FreeBSD 6.2 nears release

Robert Watson on the new security event auditing system

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How does the audit framework work?

Robert Watson: Configuring audit is quite straight forward. We do not ship the GENERIC kernel with AUDIT support enabled, as it will be considered an experimental feature for FreeBSD 6.2, so you will need to recompile the kernel with "options AUDIT". All of the necessary tools are compiled into user space by default, however. To turn on basic audit, add the following line to /etc/rc.conf and reboot:


This will enable the audit daemon. The default configuration audits login and logout events, but it can be configured to audit in much greater detail. Configuration files for audit are found in /etc/security. To audit all program execution performed by authenticated users, you can modify the flags line and policy lines in audit_control(5)to read:


After restarting the audit service, successful calls to execve(2) will be included in the audit log, producing a detailed trace of user activity. The praudit(8) tool is used to convert BSM trails to text for analysis, and the auditreduce(8) command can be used to select specific records for processing. For example, the following command line will print the tail end of the current open audit trail:

   % praudit /var/audit/20060919152519.not_terminated | tail -14
   header,194,10,execve(2),0,Fri Sep 22 11:25:28 2006, + 186 msec
   exec arg,/usr/sbin/praudit,/var/audit/20060919152519.not_terminated
   header,128,10,execve(2),0,Fri Sep 22 11:25:28 2006, + 189 msec
   exec arg,tail,-14

One interesting thing about audit is that we log the authenticated user, not just the UNIX real/effective uids. This means that activities performed after su'ing will be traceable both to the original user who logged in, not just the user switched to, which can be quite useful for introducing accountability for shared role accounts. Using auditreduce(8), you can select down to particular users, particular files, times of day, type of operation, and so on.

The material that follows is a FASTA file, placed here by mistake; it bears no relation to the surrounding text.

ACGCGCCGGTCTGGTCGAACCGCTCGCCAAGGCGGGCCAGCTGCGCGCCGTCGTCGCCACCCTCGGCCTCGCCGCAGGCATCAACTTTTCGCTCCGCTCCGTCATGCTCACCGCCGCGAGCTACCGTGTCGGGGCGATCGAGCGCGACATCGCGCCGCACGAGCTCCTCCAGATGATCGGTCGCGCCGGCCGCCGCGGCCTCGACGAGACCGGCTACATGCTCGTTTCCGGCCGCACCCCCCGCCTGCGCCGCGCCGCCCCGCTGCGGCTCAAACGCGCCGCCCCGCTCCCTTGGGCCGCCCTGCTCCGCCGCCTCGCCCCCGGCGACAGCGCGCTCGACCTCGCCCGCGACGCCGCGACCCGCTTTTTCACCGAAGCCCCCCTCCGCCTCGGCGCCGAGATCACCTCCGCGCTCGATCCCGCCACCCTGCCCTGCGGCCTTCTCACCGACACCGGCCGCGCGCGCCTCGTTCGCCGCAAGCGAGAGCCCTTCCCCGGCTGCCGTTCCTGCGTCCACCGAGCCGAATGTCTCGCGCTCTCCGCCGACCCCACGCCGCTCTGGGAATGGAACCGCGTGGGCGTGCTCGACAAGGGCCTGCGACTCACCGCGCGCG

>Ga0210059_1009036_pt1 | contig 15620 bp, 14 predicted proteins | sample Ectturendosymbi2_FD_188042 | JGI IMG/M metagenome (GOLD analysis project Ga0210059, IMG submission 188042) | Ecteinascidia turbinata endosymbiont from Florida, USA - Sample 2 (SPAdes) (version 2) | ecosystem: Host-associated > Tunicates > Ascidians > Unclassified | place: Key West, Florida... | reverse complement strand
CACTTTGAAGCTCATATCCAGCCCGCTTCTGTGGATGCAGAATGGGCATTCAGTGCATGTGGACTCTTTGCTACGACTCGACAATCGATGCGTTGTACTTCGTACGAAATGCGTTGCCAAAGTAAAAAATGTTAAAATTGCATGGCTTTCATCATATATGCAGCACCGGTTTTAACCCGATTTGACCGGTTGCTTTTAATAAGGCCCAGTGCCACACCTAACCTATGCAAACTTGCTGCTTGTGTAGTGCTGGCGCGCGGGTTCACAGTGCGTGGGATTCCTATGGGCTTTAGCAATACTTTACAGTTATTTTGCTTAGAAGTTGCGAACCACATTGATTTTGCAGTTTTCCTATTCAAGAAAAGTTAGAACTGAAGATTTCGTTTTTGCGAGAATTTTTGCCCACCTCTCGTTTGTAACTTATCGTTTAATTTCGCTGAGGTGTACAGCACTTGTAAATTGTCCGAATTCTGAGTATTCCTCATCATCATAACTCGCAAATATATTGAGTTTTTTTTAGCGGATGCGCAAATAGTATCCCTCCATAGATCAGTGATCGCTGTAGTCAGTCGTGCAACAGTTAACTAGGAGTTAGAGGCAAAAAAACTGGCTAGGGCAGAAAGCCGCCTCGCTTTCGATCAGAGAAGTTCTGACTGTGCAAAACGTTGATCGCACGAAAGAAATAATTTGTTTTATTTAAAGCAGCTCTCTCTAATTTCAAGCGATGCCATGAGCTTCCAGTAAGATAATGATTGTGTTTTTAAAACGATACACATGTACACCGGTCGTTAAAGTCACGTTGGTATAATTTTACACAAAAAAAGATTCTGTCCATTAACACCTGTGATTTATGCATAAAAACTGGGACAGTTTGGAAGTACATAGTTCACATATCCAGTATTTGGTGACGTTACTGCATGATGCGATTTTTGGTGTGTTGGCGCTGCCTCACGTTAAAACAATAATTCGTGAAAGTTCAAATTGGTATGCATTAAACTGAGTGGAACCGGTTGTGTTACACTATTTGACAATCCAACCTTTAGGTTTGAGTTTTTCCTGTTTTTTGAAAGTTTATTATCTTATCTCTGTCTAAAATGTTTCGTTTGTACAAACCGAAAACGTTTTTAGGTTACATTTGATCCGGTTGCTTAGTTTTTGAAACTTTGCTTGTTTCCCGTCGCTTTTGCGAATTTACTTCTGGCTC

You can find more information on audit in the FreeBSD Handbook chapter on audit, as well as detailed information on configuration file formats and tools in the man pages.

Audit is required for Common Criteria evaluation. Do you think this feature could help FreeBSD gain more market share in enterprise and government agencies?

Robert Watson: Common Criteria evaluation is critical to the adoption of operating systems by a number of major software consumers, including US DoD and other parts of the US government. Even without evaluation, audit is an important software requirement for many other security-sensitive organisations, such as banks.

Inclusion of this feature in FreeBSD will open a lot of doors. On the other hand, adding audit support is not the same as completing evaluation - evaluation is a very expensive prospect, and typically happens in the context of a vendor with a specific product, not an open source community project.

Our goal has been to facilitate evaluation of FreeBSD by its consumers and resellers, not perform the evaluation itself. FreeBSD should now meet almost all of the technical requirements for a basic CAPP evaluation, if someone should come along wanting to do one. As FreeBSD has been evaluated numerous times under the common criteria as part of various products, such as routers, firewalls, and so on, there's a lot of evidence that such an evaluation could be completed successfully without much additional development work.

What type of advantages could a forensic technician get from it?

Robert Watson: Post-mortem analysis is a tricky business - you want to figure out how the system was broken into and what was done, but this is complicated by the fact that software is extremely flexible and there isn't much log information. It could be that the first thing you know of an attack is a defaced web page, but maybe the actual break-in occurred weeks before. A detailed audit trail of events can often directly answer the question of how and when the break-in occurred, and allow the technician to backtrack through the log identifying what files were modified by the attacker, what software was run, and what other activities, such as attacking other systems, were performed.

As audit is flexible to configure and we ship trail reduction tools, administrators can decide on their own trade-offs between disk space use, performance impact, and log completeness. For example, administrators might choose to audit only system logins, which has very low space and performance overhead - or, they might choose to audit all commands executed and system logins, costing somewhat more in space and overhead, keeping execution information for four weeks, then reducing the logs down to only login information and keeping that for 12 months.

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